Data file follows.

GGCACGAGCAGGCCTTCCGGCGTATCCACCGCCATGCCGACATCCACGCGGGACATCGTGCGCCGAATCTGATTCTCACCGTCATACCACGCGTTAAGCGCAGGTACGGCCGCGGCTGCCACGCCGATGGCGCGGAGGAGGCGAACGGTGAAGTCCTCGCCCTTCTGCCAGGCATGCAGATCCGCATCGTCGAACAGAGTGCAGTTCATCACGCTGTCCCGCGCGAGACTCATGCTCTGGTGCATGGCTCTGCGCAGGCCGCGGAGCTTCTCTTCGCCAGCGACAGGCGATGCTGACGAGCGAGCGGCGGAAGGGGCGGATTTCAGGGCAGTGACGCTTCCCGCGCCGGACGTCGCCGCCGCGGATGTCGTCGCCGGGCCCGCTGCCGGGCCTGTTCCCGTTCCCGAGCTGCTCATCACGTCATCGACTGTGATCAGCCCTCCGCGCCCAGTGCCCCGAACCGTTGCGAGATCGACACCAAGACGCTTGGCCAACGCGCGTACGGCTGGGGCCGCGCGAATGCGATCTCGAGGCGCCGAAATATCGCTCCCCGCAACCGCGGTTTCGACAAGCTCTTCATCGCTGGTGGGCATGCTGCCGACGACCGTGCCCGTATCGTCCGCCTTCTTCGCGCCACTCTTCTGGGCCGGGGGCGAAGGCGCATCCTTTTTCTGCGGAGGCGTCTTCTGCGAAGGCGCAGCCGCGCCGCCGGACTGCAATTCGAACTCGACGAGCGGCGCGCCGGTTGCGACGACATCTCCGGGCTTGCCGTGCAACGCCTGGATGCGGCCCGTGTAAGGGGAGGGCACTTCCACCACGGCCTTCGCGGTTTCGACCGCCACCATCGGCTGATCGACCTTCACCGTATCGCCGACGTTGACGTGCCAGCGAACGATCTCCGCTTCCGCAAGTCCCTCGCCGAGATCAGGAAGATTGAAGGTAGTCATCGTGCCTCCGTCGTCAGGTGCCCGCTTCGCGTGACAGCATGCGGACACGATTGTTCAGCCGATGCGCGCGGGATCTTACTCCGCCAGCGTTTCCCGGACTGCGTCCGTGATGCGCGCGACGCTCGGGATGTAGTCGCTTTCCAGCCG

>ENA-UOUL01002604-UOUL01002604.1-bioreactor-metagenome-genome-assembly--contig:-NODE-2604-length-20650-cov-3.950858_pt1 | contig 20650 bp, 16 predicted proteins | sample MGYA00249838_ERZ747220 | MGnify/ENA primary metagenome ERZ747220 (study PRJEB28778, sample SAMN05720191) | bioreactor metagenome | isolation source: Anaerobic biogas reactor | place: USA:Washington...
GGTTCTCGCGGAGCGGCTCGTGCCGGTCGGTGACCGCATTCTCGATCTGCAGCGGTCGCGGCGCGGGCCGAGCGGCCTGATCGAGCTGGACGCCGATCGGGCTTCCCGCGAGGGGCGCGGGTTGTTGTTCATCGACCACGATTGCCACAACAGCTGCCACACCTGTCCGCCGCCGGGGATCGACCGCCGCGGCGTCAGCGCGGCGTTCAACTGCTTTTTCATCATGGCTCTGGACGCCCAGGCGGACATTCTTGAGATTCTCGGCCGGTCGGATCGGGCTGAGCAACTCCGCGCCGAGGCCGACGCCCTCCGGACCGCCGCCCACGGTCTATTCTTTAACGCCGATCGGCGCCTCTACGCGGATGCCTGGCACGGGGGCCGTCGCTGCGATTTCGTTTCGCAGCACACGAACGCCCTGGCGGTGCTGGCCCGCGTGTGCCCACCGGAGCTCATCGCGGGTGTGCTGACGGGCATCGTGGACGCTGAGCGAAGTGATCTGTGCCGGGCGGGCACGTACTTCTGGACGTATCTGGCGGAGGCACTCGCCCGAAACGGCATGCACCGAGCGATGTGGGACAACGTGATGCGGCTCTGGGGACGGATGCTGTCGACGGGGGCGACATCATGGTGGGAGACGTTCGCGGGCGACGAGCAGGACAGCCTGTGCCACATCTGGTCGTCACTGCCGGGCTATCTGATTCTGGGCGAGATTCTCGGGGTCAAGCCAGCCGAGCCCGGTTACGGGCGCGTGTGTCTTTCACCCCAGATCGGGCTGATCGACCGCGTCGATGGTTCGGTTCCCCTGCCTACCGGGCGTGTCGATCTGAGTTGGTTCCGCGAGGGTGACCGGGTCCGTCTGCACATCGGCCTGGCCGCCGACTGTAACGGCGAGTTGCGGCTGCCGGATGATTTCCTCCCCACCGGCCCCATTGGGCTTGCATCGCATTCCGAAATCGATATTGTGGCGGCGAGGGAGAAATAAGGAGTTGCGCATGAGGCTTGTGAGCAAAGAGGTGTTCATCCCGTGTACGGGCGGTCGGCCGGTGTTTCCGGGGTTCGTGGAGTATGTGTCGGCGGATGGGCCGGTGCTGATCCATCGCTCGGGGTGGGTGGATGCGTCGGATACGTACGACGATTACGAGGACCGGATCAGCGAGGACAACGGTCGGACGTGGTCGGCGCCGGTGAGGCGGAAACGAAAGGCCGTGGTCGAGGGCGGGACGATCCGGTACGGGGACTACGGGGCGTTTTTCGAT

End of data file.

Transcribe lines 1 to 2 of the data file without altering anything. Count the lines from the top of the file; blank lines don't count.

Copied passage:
GGCACGAGCAGGCCTTCCGGCGTATCCACCGCCATGCCGACATCCACGCGGGACATCGTGCGCCGAATCTGATTCTCACCGTCATACCACGCGTTAAGCGCAGGTACGGCCGCGGCTGCCACGCCGATGGCGCGGAGGAGGCGAACGGTGAAGTCCTCGCCCTTCTGCCAGGCATGCAGATCCGCATCGTCGAACAGAGTGCAGTTCATCACGCTGTCCCGCGCGAGACTCATGCTCTGGTGCATGGCTCTGCGCAGGCCGCGGAGCTTCTCTTCGCCAGCGACAGGCGATGCTGACGAGCGAGCGGCGGAAGGGGCGGATTTCAGGGCAGTGACGCTTCCCGCGCCGGACGTCGCCGCCGCGGATGTCGTCGCCGGGCCCGCTGCCGGGCCTGTTCCCGTTCCCGAGCTGCTCATCACGTCATCGACTGTGATCAGCCCTCCGCGCCCAGTGCCCCGAACCGTTGCGAGATCGACACCAAGACGCTTGGCCAACGCGCGTACGGCTGGGGCCGCGCGAATGCGATCTCGAGGCGCCGAAATATCGCTCCCCGCAACCGCGGTTTCGACAAGCTCTTCATCGCTGGTGGGCATGCTGCCGACGACCGTGCCCGTATCGTCCGCCTTCTTCGCGCCACTCTTCTGGGCCGGGGGCGAAGGCGCATCCTTTTTCTGCGGAGGCGTCTTCTGCGAAGGCGCAGCCGCGCCGCCGGACTGCAATTCGAACTCGACGAGCGGCGCGCCGGTTGCGACGACATCTCCGGGCTTGCCGTGCAACGCCTGGATGCGGCCCGTGTAAGGGGAGGGCACTTCCACCACGGCCTTCGCGGTTTCGACCGCCACCATCGGCTGATCGACCTTCACCGTATCGCCGACGTTGACGTGCCAGCGAACGATCTCCGCTTCCGCAAGTCCCTCGCCGAGATCAGGAAGATTGAAGGTAGTCATCGTGCCTCCGTCGTCAGGTGCCCGCTTCGCGTGACAGCATGCGGACACGATTGTTCAGCCGATGCGCGCGGGATCTTACTCCGCCAGCGTTTCCCGGACTGCGTCCGTGATGCGCGCGACGCTCGGGATGTAGTCGCTTTCCAGCCG

>ENA-UOUL01002604-UOUL01002604.1-bioreactor-metagenome-genome-assembly--contig:-NODE-2604-length-20650-cov-3.950858_pt1 | contig 20650 bp, 16 predicted proteins | sample MGYA00249838_ERZ747220 | MGnify/ENA primary metagenome ERZ747220 (study PRJEB28778, sample SAMN05720191) | bioreactor metagenome | isolation source: Anaerobic biogas reactor | place: USA:Washington...